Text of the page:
Digital distribution loudness

Hi there,
I know this probably is a pain for many producers (it just is for me). I dont know what the optimal loudness should be in order to send EDM, House or any other genre tracks to shops like: iTunes and Apple Music, Spotify, Amazon, Google Play, Youtube Music, Deezer. As i understand iTunes normalizes at -16, Spoify at -14, Youtube at -13 LUFS Integrated. I dont know about the others.
I know that Youtube normalizes the tracks at -13 but they dont get it louder. So if I send a track that is -14 (good for Spotify), they wont make it louder to -13.
The thing is that you can only upload the track for all the shops in agregators account. So I wonder what the integrated loudness should be in order to be ok for all the shops, and not lose much quality of sound when they normalize the track. If i send a -13 song, its ok with Youtube Music (i guess with Google Play too…i dont know), but iTunes has to bring it down to -16 and it just dont sound the same as if i master it at -16 LUFS Integrated loudness.
So I am a bit confused here, and i dont exactly know what loudness should i chose. They even dont say what loudness level should the submitted tracks be… i found some blog posts to find the levels above. But for Google Play i just couldn`t find any…

I would appreciate any help here…
I have this account for a few years and i never asked anything…by the way…congratulations for Ana 2…is GREAT. I probably would buy it in the future. But I just LOVE my ANA 1 … the oldest things are like old wine :)… it makes things without fm and wavetables that i couldnt do with synths that have those features. Even if its a little too processor hungry…
But that is another disscution. Just give some hints about the loudness thing, please. THANK YOU.

I think with dance music you should probably still just be mastering for clubs… I.e. pretty heavy limiting etc. It’s such an integral part of the sound too.

I believe some artist are doing the club master and a more dynamic master.

I guess it depends if you like the sound of the more heavily mastered club version or feel like making it loud enough to stand up to other tracks is losing something.

Ok, but before it gets into clubs i have to put it in online shops… so i have to do it by their rules, because they are normalizing the tracks anyway. So if i submit a -12 track to iTunes, they will normalize it to -16, or whatever… and some of the distributors (like Google Play) dont even tell the people the loudness limit. I just guessed that is -13 because Google use this limit on Youtube videos. I think that Spotify does -14 and iTunes does -16, but I am not sure, as i found those values on a blog post. Ill keep trying to find the Amazon and Deezer loudness limits…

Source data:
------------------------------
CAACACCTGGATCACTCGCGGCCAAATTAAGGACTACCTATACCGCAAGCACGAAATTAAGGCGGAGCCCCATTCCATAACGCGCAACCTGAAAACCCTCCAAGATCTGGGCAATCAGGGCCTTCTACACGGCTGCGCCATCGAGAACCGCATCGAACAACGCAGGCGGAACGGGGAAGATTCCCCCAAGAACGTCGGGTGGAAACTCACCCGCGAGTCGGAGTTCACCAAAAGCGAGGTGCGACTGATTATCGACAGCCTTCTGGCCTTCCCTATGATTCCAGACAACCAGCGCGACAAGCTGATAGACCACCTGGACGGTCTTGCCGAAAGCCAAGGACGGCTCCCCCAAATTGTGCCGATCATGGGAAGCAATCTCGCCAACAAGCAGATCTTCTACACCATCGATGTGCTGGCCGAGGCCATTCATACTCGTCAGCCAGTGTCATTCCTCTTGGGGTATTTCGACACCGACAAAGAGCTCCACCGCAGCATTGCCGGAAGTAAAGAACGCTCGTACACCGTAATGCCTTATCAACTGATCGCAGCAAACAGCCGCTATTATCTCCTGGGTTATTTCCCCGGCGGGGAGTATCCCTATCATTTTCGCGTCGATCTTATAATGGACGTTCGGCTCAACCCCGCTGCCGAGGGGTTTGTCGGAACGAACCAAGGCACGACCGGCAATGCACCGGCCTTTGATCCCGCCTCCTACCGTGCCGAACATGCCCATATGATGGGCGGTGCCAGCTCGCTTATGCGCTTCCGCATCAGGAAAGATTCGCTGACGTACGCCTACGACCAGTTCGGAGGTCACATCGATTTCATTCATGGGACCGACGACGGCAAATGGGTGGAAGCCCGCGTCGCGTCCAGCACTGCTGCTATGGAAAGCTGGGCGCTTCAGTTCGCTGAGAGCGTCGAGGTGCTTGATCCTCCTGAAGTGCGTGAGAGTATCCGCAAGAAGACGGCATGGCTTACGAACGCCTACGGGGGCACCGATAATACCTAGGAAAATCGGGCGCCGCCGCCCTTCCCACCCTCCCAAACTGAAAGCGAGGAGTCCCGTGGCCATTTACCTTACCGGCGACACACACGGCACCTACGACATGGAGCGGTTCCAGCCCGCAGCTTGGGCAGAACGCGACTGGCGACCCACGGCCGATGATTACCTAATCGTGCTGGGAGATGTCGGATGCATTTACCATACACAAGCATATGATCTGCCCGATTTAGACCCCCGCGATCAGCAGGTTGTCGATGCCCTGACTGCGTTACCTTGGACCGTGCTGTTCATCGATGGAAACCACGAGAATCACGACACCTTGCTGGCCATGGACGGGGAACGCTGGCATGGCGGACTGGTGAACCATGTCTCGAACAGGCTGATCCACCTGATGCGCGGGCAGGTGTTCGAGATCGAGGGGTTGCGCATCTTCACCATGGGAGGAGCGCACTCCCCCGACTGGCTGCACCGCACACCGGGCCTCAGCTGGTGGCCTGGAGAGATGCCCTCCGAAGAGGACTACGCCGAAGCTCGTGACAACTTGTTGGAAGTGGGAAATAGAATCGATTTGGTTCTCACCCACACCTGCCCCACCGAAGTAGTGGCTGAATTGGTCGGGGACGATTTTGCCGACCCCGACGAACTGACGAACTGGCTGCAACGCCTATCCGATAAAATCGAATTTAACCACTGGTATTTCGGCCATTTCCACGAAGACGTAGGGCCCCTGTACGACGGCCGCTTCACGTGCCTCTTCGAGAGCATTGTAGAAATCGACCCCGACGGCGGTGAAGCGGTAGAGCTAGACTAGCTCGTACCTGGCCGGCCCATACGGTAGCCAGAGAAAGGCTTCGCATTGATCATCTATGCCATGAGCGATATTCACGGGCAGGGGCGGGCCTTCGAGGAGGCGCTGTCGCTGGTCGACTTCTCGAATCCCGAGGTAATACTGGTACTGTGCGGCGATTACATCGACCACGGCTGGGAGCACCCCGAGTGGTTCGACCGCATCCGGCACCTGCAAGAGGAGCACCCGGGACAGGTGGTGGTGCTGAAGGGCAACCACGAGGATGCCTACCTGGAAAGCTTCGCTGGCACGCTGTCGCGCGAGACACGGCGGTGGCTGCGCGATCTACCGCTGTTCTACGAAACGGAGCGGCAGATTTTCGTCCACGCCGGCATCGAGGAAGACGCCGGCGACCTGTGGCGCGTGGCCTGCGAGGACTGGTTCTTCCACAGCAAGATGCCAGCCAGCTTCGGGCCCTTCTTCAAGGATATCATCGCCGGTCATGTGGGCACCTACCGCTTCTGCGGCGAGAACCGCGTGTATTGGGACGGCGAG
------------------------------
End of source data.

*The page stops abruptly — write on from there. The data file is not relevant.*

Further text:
I cant do louder club masters and then submit them to shops, because they normalize them and this way the dynamics are affected. So, at least if anyone knows the loudness limits for all those shops, i am asking please tell them to me, and ill decide after that which limit i will master at. Thank you.

So when the shop algorithm looks at your tune and looks to normalize it, it will give it a figure to adjust the gain by.

It doesn’t need to re-encode etc. its just a gain thing. so the dynamics aren’t effected.

so if you are happy with how your master sounds, It will sound the same where ever its played it will just have a different gain to match the perceived loudness of the other tracks on that particular service.

If you have a super crushed track with no dynamics… your track will still have the same perceived loudness (LFUS) as other tracks on the service but you could have made your track more dynamic and it would still have the same perceived loudness.

so it all really boils down to getting your master to sound the way you want… if you like the sound of heavy limiting (which some tracks suit - D&B, Moombahton etc.) Then do that. if you like the sound of a more dynamic master do that.

The point is now that on most services rather than having to crush the shit out of your track to make it louder so it stands out. All tracks are normalised to the same “perceived” loudness… which is the whole point of adopting LFUS rather than a straight Db thing. So you can take loudness out of the equation for your masters… you are just aiming to get them to sound as good as possible.

In a club, loudness is still a thing so if your track is intended for a Club you will still want / need to make a pretty hot master so it sounds loud enough compared to the other tracks.